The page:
What does this mean for Investment Trust Managers?
As mentioned above, these cases concerned claims under regulation 29 for deduction of input tax on supplies received rather than claims for overpayment of output tax under section 80 as in the JPMorgan Claverhouse case on VAT on management supplies to investment trusts. Counsel for HMRC indicated that HMRC had hoped that the determination of these appeals would also settle the position in relation to claims under section 80. Lord Neuberger did say that whether an accrued claim fell under regulation 29 or section 80, it was, in each case, subject to a retrospectively imposed time limit without a transitional provision. Lord Neuberger's reasoning can equally be applied in respect of claims under section 80 and the conclusion drawn that the transitional period has not yet arisen in relation to claims under section 80.
The Business Brief 13/06 issued by HMRC on 25 August 2006 after the Court of Appeal decisions in Conde Nast and Fleming indicated that HMRC accepted for present purposes that any claim under regulation 29 or Section 80 arising before the retrospective capping measures, is effectively uncapped. HMRC indicated that a fresh claim could be made where an amount has been improperly paid as VAT before 4 December 1996 or has been overdeclared as output tax in an accounting period ending before 4 December 1996 or has become deductible as input tax on or before 30 April 1997 and has not yet been deducted. It did stipulate that claimants must sign an undertaking to the effect that, if the ultimate determination of litigation removes his entitlement, any credit given, or money paid, to him, will be returned to HMRC with interest.
If money has already been paid to investment trust managers on these grounds following the issue of BB 13/06, then we consider that the effect of the decision in Fleming and Conde Nast does not remove the investment trust manager's entitlement to the repayment and it would be entitled to resist any demand for repayment from HMRC. No doubt HMRC will issue another Business Brief on this issue shortly. We consider it unlikely that HMRC would have the appetite for yet another tussle in the courts on the subject matter of the retrospective changes to claims under section 80 given the decision in Fleming and Conde Nast and the comments made therein.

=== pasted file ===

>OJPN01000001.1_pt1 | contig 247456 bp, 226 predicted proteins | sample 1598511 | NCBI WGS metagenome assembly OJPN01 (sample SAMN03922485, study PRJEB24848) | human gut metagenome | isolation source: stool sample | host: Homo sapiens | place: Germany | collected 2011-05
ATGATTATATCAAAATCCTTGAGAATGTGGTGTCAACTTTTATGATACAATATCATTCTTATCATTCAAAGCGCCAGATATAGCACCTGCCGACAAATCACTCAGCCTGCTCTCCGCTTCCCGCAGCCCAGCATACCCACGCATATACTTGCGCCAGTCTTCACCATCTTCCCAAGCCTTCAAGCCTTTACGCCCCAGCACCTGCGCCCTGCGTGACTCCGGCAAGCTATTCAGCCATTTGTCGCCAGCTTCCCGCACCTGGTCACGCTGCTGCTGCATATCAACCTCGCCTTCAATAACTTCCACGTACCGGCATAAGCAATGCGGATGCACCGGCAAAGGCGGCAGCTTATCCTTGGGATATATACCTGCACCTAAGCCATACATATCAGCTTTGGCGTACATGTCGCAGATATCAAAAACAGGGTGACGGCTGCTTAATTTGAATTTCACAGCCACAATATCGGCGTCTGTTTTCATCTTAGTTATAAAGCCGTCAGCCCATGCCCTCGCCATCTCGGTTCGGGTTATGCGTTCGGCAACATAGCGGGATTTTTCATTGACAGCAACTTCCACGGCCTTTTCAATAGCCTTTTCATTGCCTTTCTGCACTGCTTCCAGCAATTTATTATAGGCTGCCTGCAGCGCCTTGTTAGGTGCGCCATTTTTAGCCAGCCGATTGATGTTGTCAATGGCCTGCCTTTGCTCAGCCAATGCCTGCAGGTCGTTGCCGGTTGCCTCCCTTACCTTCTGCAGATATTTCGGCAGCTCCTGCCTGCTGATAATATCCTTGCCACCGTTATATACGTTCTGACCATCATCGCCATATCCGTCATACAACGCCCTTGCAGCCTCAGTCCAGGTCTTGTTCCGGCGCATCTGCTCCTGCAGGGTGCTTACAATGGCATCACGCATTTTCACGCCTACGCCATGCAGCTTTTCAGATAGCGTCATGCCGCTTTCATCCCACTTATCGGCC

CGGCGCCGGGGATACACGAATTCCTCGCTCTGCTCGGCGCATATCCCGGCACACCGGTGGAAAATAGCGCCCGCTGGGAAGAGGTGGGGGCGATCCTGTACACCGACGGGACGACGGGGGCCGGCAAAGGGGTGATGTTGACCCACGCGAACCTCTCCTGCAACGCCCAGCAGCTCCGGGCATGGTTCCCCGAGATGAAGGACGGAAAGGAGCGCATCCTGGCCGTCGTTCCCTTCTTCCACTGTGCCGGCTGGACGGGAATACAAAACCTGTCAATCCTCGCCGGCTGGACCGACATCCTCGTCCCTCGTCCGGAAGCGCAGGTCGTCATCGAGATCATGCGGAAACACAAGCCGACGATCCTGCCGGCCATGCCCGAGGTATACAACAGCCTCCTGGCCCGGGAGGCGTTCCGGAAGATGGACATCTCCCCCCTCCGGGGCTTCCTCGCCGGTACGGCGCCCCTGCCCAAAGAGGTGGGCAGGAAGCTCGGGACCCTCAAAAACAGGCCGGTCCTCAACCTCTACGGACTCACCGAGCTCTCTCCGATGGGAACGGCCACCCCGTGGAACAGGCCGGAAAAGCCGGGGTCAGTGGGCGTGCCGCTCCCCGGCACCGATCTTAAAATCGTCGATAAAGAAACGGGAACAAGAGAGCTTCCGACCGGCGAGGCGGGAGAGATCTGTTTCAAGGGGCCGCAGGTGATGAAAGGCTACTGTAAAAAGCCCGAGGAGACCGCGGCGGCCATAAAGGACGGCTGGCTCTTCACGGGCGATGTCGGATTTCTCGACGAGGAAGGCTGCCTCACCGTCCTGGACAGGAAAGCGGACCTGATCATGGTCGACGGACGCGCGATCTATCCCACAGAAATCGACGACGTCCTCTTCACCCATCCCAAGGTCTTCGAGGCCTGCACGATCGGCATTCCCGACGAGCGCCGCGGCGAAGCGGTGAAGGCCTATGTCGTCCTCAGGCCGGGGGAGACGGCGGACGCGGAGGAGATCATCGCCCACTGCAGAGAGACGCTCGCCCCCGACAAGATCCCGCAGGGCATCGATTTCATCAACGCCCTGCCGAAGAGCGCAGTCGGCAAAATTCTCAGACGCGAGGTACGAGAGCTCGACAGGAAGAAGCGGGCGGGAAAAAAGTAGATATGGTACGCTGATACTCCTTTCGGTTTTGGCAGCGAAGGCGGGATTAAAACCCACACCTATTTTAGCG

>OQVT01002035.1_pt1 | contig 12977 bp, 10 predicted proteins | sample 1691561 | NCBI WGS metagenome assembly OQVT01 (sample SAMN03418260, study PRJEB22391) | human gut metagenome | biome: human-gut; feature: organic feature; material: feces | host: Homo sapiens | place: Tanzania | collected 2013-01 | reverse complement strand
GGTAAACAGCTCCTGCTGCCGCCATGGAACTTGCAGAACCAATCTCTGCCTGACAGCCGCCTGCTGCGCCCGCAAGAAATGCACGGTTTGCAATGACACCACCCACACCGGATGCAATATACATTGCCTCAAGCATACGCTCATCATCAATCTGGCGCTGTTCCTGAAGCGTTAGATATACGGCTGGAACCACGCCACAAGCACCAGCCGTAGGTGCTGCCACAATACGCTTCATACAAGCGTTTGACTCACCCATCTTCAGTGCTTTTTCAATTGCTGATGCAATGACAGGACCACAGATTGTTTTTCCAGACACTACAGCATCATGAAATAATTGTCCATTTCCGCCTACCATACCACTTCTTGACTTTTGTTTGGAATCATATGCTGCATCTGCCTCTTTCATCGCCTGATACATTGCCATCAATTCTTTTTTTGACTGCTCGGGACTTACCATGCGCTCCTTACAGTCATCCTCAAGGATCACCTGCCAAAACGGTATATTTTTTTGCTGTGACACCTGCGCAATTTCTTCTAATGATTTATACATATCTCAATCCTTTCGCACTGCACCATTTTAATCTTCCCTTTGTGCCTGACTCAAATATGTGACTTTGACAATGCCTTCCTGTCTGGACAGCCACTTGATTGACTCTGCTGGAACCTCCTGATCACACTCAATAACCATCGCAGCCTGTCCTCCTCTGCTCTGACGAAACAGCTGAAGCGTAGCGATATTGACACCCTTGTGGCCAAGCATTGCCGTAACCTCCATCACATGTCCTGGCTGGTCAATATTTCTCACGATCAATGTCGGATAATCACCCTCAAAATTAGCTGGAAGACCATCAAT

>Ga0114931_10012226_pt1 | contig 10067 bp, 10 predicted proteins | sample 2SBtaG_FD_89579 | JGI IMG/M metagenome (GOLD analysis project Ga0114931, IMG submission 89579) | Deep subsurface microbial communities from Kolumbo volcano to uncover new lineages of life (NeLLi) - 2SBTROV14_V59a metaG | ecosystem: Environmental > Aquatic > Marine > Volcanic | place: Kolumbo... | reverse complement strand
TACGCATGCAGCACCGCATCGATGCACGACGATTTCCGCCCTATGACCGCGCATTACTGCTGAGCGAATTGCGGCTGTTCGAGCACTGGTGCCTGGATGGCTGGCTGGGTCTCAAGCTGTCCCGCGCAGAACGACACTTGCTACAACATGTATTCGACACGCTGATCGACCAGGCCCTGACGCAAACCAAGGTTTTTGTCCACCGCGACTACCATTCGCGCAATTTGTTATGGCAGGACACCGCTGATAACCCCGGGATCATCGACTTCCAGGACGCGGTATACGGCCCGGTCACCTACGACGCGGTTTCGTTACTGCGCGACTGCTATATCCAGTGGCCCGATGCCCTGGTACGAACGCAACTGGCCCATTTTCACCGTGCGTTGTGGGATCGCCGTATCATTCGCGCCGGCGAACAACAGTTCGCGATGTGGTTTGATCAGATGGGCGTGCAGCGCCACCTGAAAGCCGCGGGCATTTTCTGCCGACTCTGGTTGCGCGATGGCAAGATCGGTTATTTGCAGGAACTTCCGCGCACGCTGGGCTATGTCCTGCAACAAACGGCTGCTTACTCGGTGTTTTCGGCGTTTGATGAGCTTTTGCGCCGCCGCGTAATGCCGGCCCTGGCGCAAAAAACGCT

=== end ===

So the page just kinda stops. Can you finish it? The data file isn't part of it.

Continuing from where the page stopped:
HMRC did say in BB 13/06 that claims falling within section 80 will only be paid where HMRC are satisfied that to pay the claim will not result in the unjust enrichment of the claimant. Since that date the Advocate General's opinion in yet another phase of the Marks & Spencer litigation has been published. The Advocate General stated that while EU law does permit member states to apply the principle of unjust enrichment in relation to refunds of VAT unduly charged, the principles of fiscal neutrality and equal treatment must be observed. In this context, the Advocate General noted that there is a distinction in the UK between 'repayment traders' and 'payment traders' as unjust enrichment is not applied to repayment traders. Therefore, the Advocate General ruled that 'the objection that Marks & Spencer has been enriched cannot be invoked as long as it offends the principle of equal treatment'. It remains to be seen whether the ECJ will follow the Advocate General's opinion although in the majority of cases it is followed.
All in all, the House of Lords' decision in Fleming and Conde Nast is good news for investment trust managers and opens the doors to recovery of output VAT charged in the period from 1 January 1990 to 4 December 1996.